Quarterly report pursuant to Section 13 or 15(d)

INVESTMENTS IN EXCESS MORTGAGE SERVICING RIGHTS, EQUITY METHOD INVESTEES

v3.4.0.3
INVESTMENTS IN EXCESS MORTGAGE SERVICING RIGHTS, EQUITY METHOD INVESTEES
3 Months Ended
Mar. 31, 2016
Equity Method Investments and Joint Ventures [Abstract]  
INVESTMENTS IN EXCESS MORTGAGE SERVICING RIGHTS, EQUITY METHOD INVESTEES
INVESTMENTS IN EXCESS MORTGAGE SERVICING RIGHTS, EQUITY METHOD INVESTEES
 
New Residential entered into investments in joint ventures (“Excess MSR joint ventures”) jointly controlled by New Residential and Fortress-managed funds investing in Excess MSRs. New Residential elected to record these investments at fair value pursuant to the fair value option for financial instruments to provide users of the financial statements with better information regarding the effects of prepayment risk and other market factors.

The following tables summarize the financial results of the Excess MSR joint ventures, accounted for as equity method investees, held by New Residential:
 
 
March 31, 2016
 
December 31, 2015
Excess MSR assets
 
$
404,863

 
$
421,999

Other assets
 
14,939

 
12,442

Other liabilities
 

 

Equity
 
$
419,802

 
$
434,441

New Residential’s investment
 
$
209,901

 
$
217,221

 
 
 
 
 
New Residential’s ownership
 
50.0
%
 
50.0
%

 
 
Three Months Ended March 31,
 
 
2016
 
2015
Interest income
 
$
8,081

 
$
11,701

Other income (loss)
 
(2,014
)
 
(1,835
)
Expenses
 
(23
)
 
(25
)
Net income
 
$
6,044

 
$
9,841


New Residential’s investments in equity method investees changed during the three months ended March 31, 2016 as follows:
Balance at December 31, 2015
$
217,221

Contributions to equity method investees

Distributions of earnings from equity method investees
(9,754
)
Distributions of capital from equity method investees
(588
)
Change in fair value of investments in equity method investees
3,022

Balance at March 31, 2016
$
209,901


The following is a summary of New Residential’s Excess MSR investments made through equity method investees:
 
March 31, 2016
 
Unpaid Principal Balance
 
Investee Interest in Excess MSR(A)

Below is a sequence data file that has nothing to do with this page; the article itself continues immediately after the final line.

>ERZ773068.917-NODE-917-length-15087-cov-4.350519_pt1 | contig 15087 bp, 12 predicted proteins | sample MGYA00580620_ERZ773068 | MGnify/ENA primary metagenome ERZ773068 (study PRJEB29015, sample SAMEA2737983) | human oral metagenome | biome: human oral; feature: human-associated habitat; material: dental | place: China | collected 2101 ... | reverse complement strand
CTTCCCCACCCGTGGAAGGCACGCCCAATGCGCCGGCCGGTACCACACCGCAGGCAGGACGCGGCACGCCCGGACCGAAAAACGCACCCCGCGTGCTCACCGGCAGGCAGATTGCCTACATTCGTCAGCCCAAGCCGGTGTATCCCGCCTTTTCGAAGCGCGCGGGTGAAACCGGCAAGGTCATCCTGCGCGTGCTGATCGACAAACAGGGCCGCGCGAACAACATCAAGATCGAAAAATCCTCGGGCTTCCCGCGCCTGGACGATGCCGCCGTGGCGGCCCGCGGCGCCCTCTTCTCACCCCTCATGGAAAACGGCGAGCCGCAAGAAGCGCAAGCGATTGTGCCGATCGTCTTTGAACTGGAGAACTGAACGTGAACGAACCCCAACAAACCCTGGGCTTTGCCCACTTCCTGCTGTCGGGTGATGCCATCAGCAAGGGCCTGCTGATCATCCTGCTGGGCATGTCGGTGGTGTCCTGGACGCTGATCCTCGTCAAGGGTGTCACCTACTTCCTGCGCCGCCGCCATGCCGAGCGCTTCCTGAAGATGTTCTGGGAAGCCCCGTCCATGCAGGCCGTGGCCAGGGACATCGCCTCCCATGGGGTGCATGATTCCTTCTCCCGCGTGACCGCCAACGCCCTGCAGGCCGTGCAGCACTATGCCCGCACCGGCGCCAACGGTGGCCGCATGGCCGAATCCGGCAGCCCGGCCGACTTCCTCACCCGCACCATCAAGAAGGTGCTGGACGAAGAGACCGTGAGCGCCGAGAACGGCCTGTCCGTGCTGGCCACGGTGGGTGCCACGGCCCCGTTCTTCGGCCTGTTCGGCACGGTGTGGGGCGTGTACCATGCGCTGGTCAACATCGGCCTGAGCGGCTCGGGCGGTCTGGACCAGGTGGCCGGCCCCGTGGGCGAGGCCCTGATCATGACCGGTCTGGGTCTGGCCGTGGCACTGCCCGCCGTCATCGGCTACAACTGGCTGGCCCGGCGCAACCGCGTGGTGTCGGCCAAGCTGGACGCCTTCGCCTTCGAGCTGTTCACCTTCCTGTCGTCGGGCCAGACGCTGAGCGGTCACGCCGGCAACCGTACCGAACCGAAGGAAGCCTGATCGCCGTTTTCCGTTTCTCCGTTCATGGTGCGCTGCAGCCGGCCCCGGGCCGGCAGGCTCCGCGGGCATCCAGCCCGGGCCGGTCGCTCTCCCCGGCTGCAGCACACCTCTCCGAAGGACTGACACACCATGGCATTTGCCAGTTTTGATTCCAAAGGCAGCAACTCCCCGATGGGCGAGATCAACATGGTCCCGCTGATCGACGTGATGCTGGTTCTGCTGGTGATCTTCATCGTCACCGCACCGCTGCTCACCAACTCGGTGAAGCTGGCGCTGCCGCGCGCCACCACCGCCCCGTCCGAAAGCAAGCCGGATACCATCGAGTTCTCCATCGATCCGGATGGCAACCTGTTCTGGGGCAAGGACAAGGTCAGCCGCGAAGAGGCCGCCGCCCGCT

New Residential Interest in Investees
 
Amortized Cost Basis(B)
 
Carrying Value(C)
 
Weighted Average Life (Years)(D)
Agency
 
 
 
 
 
 
 
 
 
 
 
Original and Recaptured Pools
$
70,087,028

 
66.7
%
 
50.0
%
 
$
264,544

 
$
336,113

 
5.7
Recapture Agreements

 
66.7
%
 
50.0
%
 
41,563

 
68,750

 
11.8
Total
$
70,087,028

 
 
 
 
 
$
306,107

 
$
404,863

 
6.6
 
(A)
The remaining interests are held by Nationstar.
(B)
Represents the amortized cost basis of the equity method investees in which New Residential holds a 50% interest. The amortized cost basis of the recapture agreements is determined based on the relative fair values of the recapture agreements and related Excess MSRs at the time they were acquired.
(C)
Represents the carrying value of the Excess MSRs held in equity method investees, in which New Residential holds a 50% interest. Carrying value represents the fair value of the pools or recapture agreements, as applicable.
(D)
The weighted average life represents the weighted average expected timing of the receipt of cash flows of each investment.

In the first quarter of 2016, a weighted average discount rate of 9.8% was used to value New Residential’s investments in Excess MSRs (directly and through equity method investees).

The table below summarizes the geographic distribution of the underlying residential mortgage loans of the Excess MSR investments made through equity method investees:
 
 
Percentage of Total Outstanding Unpaid Principal Amount as of
State Concentration
 
March 31, 2016
 
December 31, 2015
California
 
12.8
%
 
12.9
%
Florida
 
7.3
%
 
7.4
%
Texas
 
6.1
%
 
6.1
%
New York
 
5.9
%
 
5.8
%
Georgia
 
5.7
%
 
5.7
%
New Jersey
 
4.3
%
 
4.3
%
Illinois
 
4.0
%
 
4.0
%
Maryland
 
3.2
%
 
3.2
%
Virginia
 
3.2
%
 
3.2
%
Pennsylvania
 
3.1
%
 
3.1
%
Other U.S.
 
44.4
%
 
44.3
%
 
 
100.0
%
 
100.0
%


Geographic concentrations of investments expose New Residential to the risk of economic downturns within the relevant states. Any such downturn in a state where New Residential holds significant investments could affect the underlying borrower’s ability to make mortgage payments and therefore could have a meaningful, negative impact on the Excess MSRs.